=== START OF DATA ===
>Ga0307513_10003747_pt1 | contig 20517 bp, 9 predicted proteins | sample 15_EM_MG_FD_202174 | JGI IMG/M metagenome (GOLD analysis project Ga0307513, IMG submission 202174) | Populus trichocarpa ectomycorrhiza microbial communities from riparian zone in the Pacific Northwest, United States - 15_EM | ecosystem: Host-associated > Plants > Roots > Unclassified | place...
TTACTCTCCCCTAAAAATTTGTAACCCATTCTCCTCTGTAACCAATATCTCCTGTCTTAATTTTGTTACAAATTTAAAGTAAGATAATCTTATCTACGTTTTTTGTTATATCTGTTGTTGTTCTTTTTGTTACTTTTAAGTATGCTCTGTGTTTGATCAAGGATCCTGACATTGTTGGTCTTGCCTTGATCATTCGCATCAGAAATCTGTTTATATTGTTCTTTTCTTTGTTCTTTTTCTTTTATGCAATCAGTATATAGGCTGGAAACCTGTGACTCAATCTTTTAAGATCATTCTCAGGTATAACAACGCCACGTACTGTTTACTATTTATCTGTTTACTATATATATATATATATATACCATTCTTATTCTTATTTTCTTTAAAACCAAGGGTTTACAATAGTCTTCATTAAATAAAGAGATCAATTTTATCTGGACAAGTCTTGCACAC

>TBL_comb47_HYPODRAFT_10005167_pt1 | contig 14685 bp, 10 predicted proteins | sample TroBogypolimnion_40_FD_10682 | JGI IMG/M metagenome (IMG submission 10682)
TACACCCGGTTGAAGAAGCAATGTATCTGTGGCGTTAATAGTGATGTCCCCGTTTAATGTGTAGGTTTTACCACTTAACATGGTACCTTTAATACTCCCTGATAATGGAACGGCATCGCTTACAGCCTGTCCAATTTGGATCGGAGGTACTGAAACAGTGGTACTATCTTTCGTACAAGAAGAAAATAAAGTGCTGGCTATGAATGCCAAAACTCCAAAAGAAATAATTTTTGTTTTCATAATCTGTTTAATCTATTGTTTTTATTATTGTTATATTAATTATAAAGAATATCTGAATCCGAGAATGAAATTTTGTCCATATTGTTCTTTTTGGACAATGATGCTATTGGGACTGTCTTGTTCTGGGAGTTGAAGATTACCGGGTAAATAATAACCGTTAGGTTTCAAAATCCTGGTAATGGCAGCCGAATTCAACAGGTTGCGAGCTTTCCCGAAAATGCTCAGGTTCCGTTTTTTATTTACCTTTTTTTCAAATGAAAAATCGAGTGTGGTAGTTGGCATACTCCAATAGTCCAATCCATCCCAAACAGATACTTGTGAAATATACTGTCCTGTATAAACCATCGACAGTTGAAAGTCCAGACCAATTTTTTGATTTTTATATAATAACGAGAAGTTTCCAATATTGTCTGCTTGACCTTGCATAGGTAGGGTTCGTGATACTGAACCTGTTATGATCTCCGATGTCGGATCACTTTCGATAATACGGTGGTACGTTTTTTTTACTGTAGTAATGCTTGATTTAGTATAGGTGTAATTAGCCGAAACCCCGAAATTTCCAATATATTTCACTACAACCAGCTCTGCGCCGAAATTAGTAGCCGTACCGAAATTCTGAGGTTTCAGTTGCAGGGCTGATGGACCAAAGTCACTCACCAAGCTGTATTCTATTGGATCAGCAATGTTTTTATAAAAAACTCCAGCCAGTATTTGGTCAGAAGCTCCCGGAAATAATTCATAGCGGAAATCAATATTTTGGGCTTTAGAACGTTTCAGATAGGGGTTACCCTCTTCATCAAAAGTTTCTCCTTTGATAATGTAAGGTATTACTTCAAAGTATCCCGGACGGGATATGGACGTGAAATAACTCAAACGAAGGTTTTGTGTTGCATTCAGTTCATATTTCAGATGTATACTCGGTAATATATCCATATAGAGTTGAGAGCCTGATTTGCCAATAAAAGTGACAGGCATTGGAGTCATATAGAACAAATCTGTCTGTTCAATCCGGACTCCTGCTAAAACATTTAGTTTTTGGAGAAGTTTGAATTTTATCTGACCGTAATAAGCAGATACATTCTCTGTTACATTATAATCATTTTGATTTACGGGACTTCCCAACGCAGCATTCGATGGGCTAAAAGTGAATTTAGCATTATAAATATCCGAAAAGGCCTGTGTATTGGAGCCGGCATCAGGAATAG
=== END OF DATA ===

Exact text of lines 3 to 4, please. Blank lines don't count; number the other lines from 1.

>TBL_comb47_HYPODRAFT_10005167_pt1 | contig 14685 bp, 10 predicted proteins | sample TroBogypolimnion_40_FD_10682 | JGI IMG/M metagenome (IMG submission 10682)
TACACCCGGTTGAAGAAGCAATGTATCTGTGGCGTTAATAGTGATGTCCCCGTTTAATGTGTAGGTTTTACCACTTAACATGGTACCTTTAATACTCCCTGATAATGGAACGGCATCGCTTACAGCCTGTCCAATTTGGATCGGAGGTACTGAAACAGTGGTACTATCTTTCGTACAAGAAGAAAATAAAGTGCTGGCTATGAATGCCAAAACTCCAAAAGAAATAATTTTTGTTTTCATAATCTGTTTAATCTATTGTTTTTATTATTGTTATATTAATTATAAAGAATATCTGAATCCGAGAATGAAATTTTGTCCATATTGTTCTTTTTGGACAATGATGCTATTGGGACTGTCTTGTTCTGGGAGTTGAAGATTACCGGGTAAATAATAACCGTTAGGTTTCAAAATCCTGGTAATGGCAGCCGAATTCAACAGGTTGCGAGCTTTCCCGAAAATGCTCAGGTTCCGTTTTTTATTTACCTTTTTTTCAAATGAAAAATCGAGTGTGGTAGTTGGCATACTCCAATAGTCCAATCCATCCCAAACAGATACTTGTGAAATATACTGTCCTGTATAAACCATCGACAGTTGAAAGTCCAGACCAATTTTTTGATTTTTATATAATAACGAGAAGTTTCCAATATTGTCTGCTTGACCTTGCATAGGTAGGGTTCGTGATACTGAACCTGTTATGATCTCCGATGTCGGATCACTTTCGATAATACGGTGGTACGTTTTTTTTACTGTAGTAATGCTTGATTTAGTATAGGTGTAATTAGCCGAAACCCCGAAATTTCCAATATATTTCACTACAACCAGCTCTGCGCCGAAATTAGTAGCCGTACCGAAATTCTGAGGTTTCAGTTGCAGGGCTGATGGACCAAAGTCACTCACCAAGCTGTATTCTATTGGATCAGCAATGTTTTTATAAAAAACTCCAGCCAGTATTTGGTCAGAAGCTCCCGGAAATAATTCATAGCGGAAATCAATATTTTGGGCTTTAGAACGTTTCAGATAGGGGTTACCCTCTTCATCAAAAGTTTCTCCTTTGATAATGTAAGGTATTACTTCAAAGTATCCCGGACGGGATATGGACGTGAAATAACTCAAACGAAGGTTTTGTGTTGCATTCAGTTCATATTTCAGATGTATACTCGGTAATATATCCATATAGAGTTGAGAGCCTGATTTGCCAATAAAAGTGACAGGCATTGGAGTCATATAGAACAAATCTGTCTGTTCAATCCGGACTCCTGCTAAAACATTTAGTTTTTGGAGAAGTTTGAATTTTATCTGACCGTAATAAGCAGATACATTCTCTGTTACATTATAATCATTTTGATTTACGGGACTTCCCAACGCAGCATTCGATGGGCTAAAAGTGAATTTAGCATTATAAATATCCGAAAAGGCCTGTGTATTGGAGCCGGCATCAGGAATAG